RaveThe Independent (UK)The plot’s initial fairytale-like simplicity mutates into something darker, similar to the \'metamorphosis\' Ikena himself undergoes in the aftermath of Abula’s foretelling, as he transforms into a \'python\' ... One of the many delights of The Fishermen is how deeply multi-layered the narrative is. Commonplace sibling rivalry is elevated to the realm of classical literature ... Knitting it all together are the threads of an oral storytelling tradition: parents who speak in parables; superstitions and beliefs that still hold sway despite the authority of Christianity; and the overarching tension between a fate set in stone by divination versus the ability to direct the course of one’s own life through rational cool-headedness ... A strikingly accomplished debut.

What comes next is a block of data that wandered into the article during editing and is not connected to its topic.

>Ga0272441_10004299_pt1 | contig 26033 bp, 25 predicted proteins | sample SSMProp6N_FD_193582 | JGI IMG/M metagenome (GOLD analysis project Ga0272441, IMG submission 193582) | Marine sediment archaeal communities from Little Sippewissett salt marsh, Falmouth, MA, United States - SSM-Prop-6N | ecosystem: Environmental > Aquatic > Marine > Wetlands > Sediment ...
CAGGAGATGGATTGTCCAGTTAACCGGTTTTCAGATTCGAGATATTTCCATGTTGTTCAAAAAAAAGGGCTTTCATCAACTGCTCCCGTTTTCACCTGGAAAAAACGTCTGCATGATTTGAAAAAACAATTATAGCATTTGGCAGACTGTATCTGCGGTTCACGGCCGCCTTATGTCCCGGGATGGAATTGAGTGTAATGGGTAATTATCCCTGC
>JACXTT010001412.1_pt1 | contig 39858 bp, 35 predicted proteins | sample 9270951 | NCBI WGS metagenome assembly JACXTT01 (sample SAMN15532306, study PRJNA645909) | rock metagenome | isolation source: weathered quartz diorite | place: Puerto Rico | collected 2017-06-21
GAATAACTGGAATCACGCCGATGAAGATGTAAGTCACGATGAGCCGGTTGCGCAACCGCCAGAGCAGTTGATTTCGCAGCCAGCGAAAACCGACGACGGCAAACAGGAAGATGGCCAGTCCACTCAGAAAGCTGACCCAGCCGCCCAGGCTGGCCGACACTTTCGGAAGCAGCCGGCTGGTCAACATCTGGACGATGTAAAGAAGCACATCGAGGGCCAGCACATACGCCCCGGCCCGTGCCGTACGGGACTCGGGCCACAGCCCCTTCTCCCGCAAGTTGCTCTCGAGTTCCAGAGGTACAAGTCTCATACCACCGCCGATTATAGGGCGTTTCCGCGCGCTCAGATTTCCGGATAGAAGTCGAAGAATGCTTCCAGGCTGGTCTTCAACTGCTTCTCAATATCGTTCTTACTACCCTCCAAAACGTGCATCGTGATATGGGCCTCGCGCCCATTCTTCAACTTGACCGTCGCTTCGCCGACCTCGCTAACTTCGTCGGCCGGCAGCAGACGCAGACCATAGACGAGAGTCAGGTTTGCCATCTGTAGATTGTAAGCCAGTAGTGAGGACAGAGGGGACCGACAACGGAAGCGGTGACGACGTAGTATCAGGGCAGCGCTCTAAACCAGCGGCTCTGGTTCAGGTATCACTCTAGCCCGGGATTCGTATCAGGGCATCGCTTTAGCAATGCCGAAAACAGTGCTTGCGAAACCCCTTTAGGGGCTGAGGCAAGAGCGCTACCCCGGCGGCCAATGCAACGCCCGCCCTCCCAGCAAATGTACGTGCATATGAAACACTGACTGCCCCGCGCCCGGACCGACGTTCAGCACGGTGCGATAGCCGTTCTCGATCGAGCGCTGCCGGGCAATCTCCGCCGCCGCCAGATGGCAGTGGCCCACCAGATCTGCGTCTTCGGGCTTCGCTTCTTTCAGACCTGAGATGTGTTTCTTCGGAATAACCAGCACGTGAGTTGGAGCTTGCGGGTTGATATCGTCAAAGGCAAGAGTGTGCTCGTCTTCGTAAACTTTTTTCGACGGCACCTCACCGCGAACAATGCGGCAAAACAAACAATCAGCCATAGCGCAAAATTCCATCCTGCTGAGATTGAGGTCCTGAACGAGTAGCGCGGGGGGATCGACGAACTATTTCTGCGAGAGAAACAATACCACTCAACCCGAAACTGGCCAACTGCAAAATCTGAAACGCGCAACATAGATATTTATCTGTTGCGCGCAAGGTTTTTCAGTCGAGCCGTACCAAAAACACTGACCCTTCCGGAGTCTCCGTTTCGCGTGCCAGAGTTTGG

PositiveThe TelegraphIt’s Sontag’s own talent for metamorphosis that fascinates Benjamin Moser in his authorised biography of one of the 20th century’s most towering intellects ... It wasn’t that I disagreed with Moser’s observations, but I did long for a more nuanced analysis. His diagnoses of Sontag as having a “Cluster B” personality disorder, for example – “fears of abandonment and feelings of inconsolable loneliness, which trigger frantic neediness; antisocial behaviours such as rudeness (it is hard for such people to feel empathy) and volatility: mood swings that doom relationships”, which he traces back (like so many of her issues) to her mother’s alcoholism – reads like armchair psychology. Despite being a formidable work of scholarship, ultimately Moser’s biography offers us only a dim, flickering illumination of Sontag’s inner life.